In some instances, you may be eligible to request the court to consider modifying probation from supervised probation to unsupervised probation for the remainder of the probation term.
Are There Issues With a PBJ?
PBJ’s often will only be granted once, and under some circumstances a PBJ is not in your best interest. If you are a non-US citizen a PBJ can have serious immigration consequences. Although a PBJ is not a conviction under state law, it is a conviction under federal law for immigration purposes. If you have security clearance, a commercial drivers license, or another special circumstance, a PBJ may have adverse consequences.
Additionally, you will be placed on probation for a set period of time within the statutory limits, sometimes this is supervised. If you violate the terms of your probation, you face the entire sentence when bought in front of the judge for your violation. You also give up your right to appeal your case.
How Do You Get a PBJ?
As mentioned, a PBJ is never guaranteed, but it is what you do as mitigation in advance of your Trial that will increase the likelihood of being granted a PBJ. Meaning, for minor speeding infractions, you should consider completing a state certified Driver Improvement Program. For criminal assault cases, you may consider completing an Anger Management, Domestic Violence education class, and/or community service hours in advance of Trial. If you are facing a DUI / DWI, you should consider completing a Drug/Alcohol Evaluation and any recommended treatment, MADD or Victim Impact Panel completion, Community Service Hours, and/or attending AA Meetings regularly. Depending on the level of BAC, seriousness of an accident, etc., you may be recommended to complete inpatient Drug/Alcohol treatment and other classes.
It is imperative you understand that judges view PBJ as something that is earned. To increase your chances of receiving a PBJ, it is important to show the judge you take the charges against you seriously and are making efforts to change your behavior and ensure you do not re-offend. The best way to do this and ensure you are eligible for a PBJ is by completing the above-referenced classes depending on the charges you are facing.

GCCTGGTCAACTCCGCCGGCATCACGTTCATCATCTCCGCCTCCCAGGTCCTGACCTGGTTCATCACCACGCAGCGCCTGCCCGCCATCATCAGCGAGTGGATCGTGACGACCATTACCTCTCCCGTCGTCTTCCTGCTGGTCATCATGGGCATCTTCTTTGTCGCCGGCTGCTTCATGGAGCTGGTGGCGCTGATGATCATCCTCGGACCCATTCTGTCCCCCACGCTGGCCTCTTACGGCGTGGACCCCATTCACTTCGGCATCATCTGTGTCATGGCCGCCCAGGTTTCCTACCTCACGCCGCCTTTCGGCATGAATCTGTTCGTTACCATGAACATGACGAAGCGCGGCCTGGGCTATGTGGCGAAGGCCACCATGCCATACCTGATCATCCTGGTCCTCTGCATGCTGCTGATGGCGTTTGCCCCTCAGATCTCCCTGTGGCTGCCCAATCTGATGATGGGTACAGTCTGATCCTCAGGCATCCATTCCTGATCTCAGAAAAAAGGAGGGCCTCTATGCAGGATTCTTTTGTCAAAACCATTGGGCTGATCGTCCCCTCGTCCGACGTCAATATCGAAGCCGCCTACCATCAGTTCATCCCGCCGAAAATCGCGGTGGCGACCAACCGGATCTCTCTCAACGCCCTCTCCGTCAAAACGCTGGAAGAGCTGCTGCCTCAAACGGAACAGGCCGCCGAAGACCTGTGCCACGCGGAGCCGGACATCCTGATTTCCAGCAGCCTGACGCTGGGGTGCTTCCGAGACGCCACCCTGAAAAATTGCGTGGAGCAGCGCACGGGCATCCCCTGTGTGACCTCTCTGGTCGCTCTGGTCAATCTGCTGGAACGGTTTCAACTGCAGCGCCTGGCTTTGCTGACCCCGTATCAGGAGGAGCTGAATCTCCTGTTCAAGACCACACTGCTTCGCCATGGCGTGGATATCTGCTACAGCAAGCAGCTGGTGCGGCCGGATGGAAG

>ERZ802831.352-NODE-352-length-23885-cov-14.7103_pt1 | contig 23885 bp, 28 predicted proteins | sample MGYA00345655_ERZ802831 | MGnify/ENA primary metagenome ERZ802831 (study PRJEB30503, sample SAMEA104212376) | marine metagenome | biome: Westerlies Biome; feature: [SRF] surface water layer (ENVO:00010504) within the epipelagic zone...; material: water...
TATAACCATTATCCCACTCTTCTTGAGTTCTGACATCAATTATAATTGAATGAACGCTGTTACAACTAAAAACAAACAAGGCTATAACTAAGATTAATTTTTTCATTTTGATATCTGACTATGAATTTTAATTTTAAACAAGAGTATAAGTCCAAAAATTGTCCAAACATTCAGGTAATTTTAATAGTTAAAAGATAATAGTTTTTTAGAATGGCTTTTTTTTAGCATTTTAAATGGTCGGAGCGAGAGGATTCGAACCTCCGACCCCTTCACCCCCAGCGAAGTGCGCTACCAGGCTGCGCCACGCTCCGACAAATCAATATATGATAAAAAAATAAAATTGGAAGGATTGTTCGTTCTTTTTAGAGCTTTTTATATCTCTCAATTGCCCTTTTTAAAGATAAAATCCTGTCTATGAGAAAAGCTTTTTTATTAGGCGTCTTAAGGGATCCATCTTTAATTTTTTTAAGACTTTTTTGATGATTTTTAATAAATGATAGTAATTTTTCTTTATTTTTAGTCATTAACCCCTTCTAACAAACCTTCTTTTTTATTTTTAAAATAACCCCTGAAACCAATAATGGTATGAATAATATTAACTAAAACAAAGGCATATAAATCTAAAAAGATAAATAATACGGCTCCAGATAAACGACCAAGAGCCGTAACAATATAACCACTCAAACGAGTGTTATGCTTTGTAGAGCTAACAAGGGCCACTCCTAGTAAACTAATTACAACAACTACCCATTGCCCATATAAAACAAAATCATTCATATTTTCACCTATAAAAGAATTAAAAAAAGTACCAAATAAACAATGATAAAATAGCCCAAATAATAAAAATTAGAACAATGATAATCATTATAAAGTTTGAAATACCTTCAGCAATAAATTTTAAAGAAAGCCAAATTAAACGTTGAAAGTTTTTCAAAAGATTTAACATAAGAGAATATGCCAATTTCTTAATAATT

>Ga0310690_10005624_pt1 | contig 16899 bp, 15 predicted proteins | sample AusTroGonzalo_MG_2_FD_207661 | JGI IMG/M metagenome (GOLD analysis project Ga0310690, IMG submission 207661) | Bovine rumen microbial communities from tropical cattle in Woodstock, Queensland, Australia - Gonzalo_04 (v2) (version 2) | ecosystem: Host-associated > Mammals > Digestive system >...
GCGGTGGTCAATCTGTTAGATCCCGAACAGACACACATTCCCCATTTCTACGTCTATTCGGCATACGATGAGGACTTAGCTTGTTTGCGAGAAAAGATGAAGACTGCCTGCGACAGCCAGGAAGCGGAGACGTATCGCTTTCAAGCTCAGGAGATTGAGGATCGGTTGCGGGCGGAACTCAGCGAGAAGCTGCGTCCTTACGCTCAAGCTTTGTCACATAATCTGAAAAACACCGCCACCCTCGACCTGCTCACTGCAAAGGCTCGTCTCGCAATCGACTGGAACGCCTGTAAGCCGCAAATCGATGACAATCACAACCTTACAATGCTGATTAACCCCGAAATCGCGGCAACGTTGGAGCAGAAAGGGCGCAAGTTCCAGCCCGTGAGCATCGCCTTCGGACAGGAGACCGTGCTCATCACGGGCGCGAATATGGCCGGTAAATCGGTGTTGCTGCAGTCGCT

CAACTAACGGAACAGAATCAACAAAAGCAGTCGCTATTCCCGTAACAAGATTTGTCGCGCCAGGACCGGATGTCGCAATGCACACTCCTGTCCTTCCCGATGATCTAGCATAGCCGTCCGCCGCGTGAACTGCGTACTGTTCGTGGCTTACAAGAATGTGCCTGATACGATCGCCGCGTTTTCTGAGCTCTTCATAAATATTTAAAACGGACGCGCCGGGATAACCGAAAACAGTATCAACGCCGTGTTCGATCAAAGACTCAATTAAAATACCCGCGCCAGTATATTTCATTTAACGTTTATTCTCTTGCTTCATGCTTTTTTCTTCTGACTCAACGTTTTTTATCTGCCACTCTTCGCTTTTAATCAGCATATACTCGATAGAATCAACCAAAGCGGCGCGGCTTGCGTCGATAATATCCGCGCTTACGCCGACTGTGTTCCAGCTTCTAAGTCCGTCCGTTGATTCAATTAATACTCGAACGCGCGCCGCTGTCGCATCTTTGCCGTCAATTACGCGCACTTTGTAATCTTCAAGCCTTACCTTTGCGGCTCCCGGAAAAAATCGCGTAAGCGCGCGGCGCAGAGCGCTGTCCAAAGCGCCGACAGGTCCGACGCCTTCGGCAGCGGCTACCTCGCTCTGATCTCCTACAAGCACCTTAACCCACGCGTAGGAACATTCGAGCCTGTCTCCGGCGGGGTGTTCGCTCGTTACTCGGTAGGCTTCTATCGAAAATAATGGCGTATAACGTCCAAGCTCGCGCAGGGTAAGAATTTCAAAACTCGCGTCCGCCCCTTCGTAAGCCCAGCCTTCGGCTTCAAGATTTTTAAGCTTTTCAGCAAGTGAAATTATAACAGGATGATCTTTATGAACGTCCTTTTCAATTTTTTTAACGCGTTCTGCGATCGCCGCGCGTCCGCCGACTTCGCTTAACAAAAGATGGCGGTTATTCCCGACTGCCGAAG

What Is Treatment?
Treatment shows the judge and prosecutor you take the charges against you seriously and intend to avoid another offense. Pre-trial treatment is not mandatory but is highly recommended.
Treatment usually involves attending an initial assessment with a physician and attending an alcohol education class. There are many options for treatment varying in length of time and requirements depending upon your unique situation. After completion of the course, the treatment center provides certification of your completion of the course which is used in court to show the judge you have made efforts to improve your situation.
Every case and judge are unique. To achieve a successful outcome in your case it is important to find a reputable criminal defense attorney. Understand a PBJ is not always guaranteed, and in some circumstances is not the most beneficial option. If you have been charged with a DUI, DWI, or other offense, call our office today to find out whether probation before judgment is an option for you.
Did you have a criminal legal issue in the Maryland area? Esworthy Law can help.
Esworthy Law is a Maryland criminal/traffic defense firm with knowledge and experience handling expungement and shielding petitions. Justin Esworthy and Kristen Martin handle cases in several Maryland jurisdictions including Anne Arundel County, Baltimore County, Harford County, Carroll County, Cecil County and Queen Anne’s County. Contact Esworthy Law anytime at 443-354-1405 for a free consultation about your case.